Lifeguard Fired for Saving Drowning Swimmer – Was it Legal? Was it Wise?

Written by Robert G. Brody and Rebecca Goldberg on July 6, 2012

What should an employer do when an employee breaks an important company rule for an incredibly compelling reason?  It’s management’s worst nightmare.

Tomas Lopez, a rookie lifeguard patrolling Hallandale Beach in Florida, was fired  for saving a drowning swimmer.  The swimmer was about 1,500 feet away from Lopez, in an unguarded section of the beach.  When a beachgoer alerted Lopez, he ran to the swimmer’s aid, while other lifeguards called 911 and covered his section of the beach.  Lopez knew he was violating a company rule – leaving his designated post.  According to Lopez, the company trains its lifeguards to call 911 when someone is drowning outside the lifeguard’s “jurisdiction,” but instructs them not to leave their posts.

Lopez’s employer, Jeff Ellis and Associates, fired him for abandoning his post and cites liability issues as the reason to have such a rule.  Had someone drowned in Lopez’s section of the beach while he was saving this swimmer, the company could have faced serious liability – potentially millions of dollars.  If Lopez remained at his post and the swimmer in the unguarded section died, the company would have surely faced significant criticism for failing to come to his aid, but would have had no legal liability, as it was not responsible for swimmers in that area.

Some of Lopez’s co-workers resigned in protest of his termination.  Many stated they would have done exactly what Lopez did.  There are reports that other co-workers were fired for opposing the disciplinary action taken against Lopez, but the company denies anyone other than Lopez was fired.

Lopez’s termination is highly controversial, but it is probably not unlawful.  As an at-will employee, Lopez can be terminated for any reason – even a really bad one – provided it is not unlawful.  Typically these unlawful reasons are contained in statutes, and there is no apparent statutory violation in terminating Lopez.  Some jurisdictions recognize a “public policy” exception to at-will employment, in which an employer cannot fire an employee if doing so would violate an important public policy.  These cases are uncommon and the law is not well defined.  The company’s legitimate concerns about leaving its sections of the beach unmonitored could provide a defense to such an action.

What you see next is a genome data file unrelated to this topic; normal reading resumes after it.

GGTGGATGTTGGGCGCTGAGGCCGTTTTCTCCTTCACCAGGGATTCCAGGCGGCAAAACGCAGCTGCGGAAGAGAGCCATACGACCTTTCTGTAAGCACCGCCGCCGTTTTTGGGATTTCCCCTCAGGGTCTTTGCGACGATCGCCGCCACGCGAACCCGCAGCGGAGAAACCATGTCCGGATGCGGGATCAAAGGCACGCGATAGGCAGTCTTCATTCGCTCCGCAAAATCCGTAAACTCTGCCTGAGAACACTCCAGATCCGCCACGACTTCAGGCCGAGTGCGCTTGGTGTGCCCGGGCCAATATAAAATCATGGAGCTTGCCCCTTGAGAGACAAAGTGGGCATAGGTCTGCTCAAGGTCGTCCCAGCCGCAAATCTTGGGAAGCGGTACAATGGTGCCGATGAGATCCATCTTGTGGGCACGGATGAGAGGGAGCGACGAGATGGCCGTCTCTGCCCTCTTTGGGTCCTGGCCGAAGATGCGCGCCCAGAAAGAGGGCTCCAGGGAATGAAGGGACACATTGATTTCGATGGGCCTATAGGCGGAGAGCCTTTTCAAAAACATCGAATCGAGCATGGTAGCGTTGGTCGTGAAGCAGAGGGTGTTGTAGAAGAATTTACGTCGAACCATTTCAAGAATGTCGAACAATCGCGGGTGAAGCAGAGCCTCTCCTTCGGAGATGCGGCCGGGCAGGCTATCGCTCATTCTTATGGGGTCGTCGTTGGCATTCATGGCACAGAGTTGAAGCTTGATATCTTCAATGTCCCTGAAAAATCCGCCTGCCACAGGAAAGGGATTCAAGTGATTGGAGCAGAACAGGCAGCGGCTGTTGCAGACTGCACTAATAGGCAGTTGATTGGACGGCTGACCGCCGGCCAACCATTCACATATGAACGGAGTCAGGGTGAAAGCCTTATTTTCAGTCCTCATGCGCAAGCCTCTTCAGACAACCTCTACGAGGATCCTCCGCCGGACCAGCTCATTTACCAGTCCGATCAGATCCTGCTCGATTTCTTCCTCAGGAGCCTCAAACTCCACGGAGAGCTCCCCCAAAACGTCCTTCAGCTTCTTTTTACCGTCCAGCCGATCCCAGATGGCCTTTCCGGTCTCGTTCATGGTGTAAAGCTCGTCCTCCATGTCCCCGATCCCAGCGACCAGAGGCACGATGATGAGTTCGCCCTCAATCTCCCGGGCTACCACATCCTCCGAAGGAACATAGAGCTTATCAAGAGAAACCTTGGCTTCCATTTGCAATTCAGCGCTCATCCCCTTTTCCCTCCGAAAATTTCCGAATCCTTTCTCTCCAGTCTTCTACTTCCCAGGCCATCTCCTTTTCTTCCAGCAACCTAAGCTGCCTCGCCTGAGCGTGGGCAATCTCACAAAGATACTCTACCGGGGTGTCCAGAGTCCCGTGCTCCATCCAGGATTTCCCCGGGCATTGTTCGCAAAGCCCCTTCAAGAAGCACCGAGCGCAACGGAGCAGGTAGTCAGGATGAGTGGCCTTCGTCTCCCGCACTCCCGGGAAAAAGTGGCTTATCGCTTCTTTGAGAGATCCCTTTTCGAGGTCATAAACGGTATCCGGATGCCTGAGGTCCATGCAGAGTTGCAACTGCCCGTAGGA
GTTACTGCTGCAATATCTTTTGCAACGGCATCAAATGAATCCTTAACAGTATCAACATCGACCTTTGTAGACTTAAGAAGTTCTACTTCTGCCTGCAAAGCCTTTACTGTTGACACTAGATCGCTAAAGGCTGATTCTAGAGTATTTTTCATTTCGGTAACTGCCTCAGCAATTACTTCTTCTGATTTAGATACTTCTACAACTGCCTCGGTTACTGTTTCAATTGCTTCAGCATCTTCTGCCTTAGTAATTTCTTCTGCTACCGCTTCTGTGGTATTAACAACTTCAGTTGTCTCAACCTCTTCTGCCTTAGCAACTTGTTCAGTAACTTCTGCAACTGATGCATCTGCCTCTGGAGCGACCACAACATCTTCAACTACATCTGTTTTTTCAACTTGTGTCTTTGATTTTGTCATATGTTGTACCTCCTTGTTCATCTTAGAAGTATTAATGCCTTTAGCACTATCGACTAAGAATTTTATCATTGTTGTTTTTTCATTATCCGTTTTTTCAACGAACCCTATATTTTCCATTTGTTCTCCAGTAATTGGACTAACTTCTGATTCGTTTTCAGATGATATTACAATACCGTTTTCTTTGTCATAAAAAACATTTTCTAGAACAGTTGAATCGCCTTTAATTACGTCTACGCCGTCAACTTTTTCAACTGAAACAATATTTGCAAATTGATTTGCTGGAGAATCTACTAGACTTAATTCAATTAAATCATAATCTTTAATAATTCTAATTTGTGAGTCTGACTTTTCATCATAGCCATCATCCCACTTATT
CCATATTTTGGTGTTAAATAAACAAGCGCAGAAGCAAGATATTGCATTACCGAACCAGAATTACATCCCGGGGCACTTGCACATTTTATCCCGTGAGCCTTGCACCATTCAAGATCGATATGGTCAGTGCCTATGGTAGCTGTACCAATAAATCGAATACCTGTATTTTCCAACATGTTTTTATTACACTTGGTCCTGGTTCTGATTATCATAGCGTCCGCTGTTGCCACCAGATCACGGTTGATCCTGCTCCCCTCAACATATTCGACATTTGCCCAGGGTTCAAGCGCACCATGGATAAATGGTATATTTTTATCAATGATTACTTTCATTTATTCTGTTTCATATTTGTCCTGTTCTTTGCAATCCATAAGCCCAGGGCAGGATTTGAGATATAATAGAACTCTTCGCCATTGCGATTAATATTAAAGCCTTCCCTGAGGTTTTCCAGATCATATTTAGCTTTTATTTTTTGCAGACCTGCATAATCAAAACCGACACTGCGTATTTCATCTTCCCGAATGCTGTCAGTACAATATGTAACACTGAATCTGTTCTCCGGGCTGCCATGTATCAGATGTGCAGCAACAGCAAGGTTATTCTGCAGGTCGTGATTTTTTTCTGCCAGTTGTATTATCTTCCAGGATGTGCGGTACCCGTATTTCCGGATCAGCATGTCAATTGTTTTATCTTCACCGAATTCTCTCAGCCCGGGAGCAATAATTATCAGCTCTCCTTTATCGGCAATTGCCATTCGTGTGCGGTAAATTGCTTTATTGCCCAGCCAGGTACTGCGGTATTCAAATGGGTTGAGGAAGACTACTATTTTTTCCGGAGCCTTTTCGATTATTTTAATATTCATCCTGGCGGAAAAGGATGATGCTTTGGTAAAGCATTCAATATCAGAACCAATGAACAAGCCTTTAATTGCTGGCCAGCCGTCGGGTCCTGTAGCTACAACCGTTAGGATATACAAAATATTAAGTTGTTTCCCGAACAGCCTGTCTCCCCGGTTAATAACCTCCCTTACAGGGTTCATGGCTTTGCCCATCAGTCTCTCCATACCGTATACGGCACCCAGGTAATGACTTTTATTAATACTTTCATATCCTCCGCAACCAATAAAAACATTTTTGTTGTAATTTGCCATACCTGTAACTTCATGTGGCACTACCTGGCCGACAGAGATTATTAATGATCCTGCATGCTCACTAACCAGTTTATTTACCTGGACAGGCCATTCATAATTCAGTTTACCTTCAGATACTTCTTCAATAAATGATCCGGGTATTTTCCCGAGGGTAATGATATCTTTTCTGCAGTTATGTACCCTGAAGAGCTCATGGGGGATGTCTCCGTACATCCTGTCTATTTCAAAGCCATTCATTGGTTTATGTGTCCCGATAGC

Even though Lopez’s termination was probably legal, if the company fired or otherwise disciplined Lopez’s co-workers for complaining about his termination, the company likely violated the National Labor Relations Act (“NLRA”).  The NLRA, which applies to unionized as well as union-free companies, protects employees who band together to address the terms and conditions of their employment.  Protesting a discharge is just such a condition of employment.  However, if the company is committed to containing its liability, it should address the co-workers’ statements that they would do the same thing.  It could, for example, put a note in their files that they will face discipline, including possible termination, if they abandon their posts for any reason, including a compelling one such as saving a life in an unguarded area.

This is a case where even if all actions were legal, the company probably should have made a different decision.  Deciding that an action is legal should never be the end of the analysis.  Is firing an employee worth the potential public relations fallout?  Is the termination consistent with the company’s ethics?  If discipline is necessary, would lesser disciplinary action serve the company’s objectives while maintaining its public image?

Jeff Ellis and Associates now faces severe criticism from the general public as this story plays out in the national news.  Moreover, other beaches may choose not to do business with the company knowing that a lifeguard may be hamstrung when an emergency arises outside the lifeguard’s patrol area.

Faced with a firestorm of criticism, the company offered Lopez his job (he declined) and said it will invite back those who resigned.  This is a circumstance where an ounce of prevention is worth a pound of cure.  When faced with such a difficult situation, employers should slow down and consider their actions and all the ramifications.  If the proposed action could create legal liability or a firestorm of bad PR, consulting with an experienced attorney is advised.

Brody and Associates frequently assists employers in dealing with Employment-At-Will issues.  If you need guidance or have questions, we stand ready to assist you.  Please contact us at info@brodyandassociates.com or 203.965.0560.

About the Authors

Robert G. Brody is the founding member of Brody and Associates, LLC. He has been quoted and published in national publications and appears as a guest T.V. commentator on contemporary Labor and Employment issues. Learn More